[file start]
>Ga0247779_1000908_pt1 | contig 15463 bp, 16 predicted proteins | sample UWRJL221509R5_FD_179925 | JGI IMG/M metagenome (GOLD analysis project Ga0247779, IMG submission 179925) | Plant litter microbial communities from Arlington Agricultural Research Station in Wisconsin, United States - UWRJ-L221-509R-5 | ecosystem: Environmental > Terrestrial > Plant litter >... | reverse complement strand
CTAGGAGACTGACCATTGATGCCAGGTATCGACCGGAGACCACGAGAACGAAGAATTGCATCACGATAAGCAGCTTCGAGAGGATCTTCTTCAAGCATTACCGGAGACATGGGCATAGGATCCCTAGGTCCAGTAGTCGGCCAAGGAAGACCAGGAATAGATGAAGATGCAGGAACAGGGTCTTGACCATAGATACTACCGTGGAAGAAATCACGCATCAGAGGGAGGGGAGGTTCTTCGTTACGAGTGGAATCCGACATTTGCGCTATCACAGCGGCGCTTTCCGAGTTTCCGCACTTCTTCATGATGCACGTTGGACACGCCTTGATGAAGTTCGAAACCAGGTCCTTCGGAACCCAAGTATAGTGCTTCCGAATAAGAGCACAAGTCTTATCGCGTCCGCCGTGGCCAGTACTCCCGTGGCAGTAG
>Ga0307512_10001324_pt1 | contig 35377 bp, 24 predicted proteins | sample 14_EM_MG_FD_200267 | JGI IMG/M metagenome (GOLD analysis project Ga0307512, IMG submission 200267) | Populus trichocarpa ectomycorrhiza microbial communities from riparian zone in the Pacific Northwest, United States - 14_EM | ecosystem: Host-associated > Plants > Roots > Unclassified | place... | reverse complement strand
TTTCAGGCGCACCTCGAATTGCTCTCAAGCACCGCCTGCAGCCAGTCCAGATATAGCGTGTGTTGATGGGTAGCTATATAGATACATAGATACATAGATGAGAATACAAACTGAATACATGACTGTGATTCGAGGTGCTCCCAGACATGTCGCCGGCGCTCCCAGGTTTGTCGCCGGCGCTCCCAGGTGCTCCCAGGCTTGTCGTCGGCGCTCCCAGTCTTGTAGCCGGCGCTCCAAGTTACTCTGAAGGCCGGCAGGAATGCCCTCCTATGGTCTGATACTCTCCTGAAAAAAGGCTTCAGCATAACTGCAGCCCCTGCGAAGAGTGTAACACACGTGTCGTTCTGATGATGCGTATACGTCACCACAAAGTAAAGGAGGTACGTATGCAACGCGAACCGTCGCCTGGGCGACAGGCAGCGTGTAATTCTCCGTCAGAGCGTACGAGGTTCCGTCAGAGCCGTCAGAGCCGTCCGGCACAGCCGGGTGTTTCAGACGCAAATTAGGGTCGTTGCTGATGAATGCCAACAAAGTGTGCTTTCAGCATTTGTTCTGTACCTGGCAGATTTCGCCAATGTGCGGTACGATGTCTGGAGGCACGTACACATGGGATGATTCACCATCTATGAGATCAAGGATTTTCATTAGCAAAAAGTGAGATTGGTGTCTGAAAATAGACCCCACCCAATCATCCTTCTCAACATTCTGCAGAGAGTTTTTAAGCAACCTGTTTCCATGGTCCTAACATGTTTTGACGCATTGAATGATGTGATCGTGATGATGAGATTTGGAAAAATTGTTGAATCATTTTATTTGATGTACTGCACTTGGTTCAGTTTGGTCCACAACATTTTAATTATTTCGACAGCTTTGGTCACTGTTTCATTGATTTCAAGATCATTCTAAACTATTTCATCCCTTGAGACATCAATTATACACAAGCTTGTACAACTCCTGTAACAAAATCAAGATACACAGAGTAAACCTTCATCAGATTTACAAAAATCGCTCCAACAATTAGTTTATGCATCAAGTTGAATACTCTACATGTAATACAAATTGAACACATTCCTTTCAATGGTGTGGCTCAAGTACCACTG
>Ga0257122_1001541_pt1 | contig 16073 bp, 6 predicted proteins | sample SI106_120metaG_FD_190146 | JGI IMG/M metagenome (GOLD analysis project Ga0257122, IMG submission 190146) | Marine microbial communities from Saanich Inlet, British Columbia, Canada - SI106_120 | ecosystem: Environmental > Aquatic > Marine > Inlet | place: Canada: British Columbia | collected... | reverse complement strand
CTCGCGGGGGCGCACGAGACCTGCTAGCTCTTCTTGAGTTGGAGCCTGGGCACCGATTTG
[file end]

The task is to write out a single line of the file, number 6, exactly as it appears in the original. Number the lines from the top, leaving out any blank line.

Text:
CTCGCGGGGGCGCACGAGACCTGCTAGCTCTTCTTGAGTTGGAGCCTGGGCACCGATTTG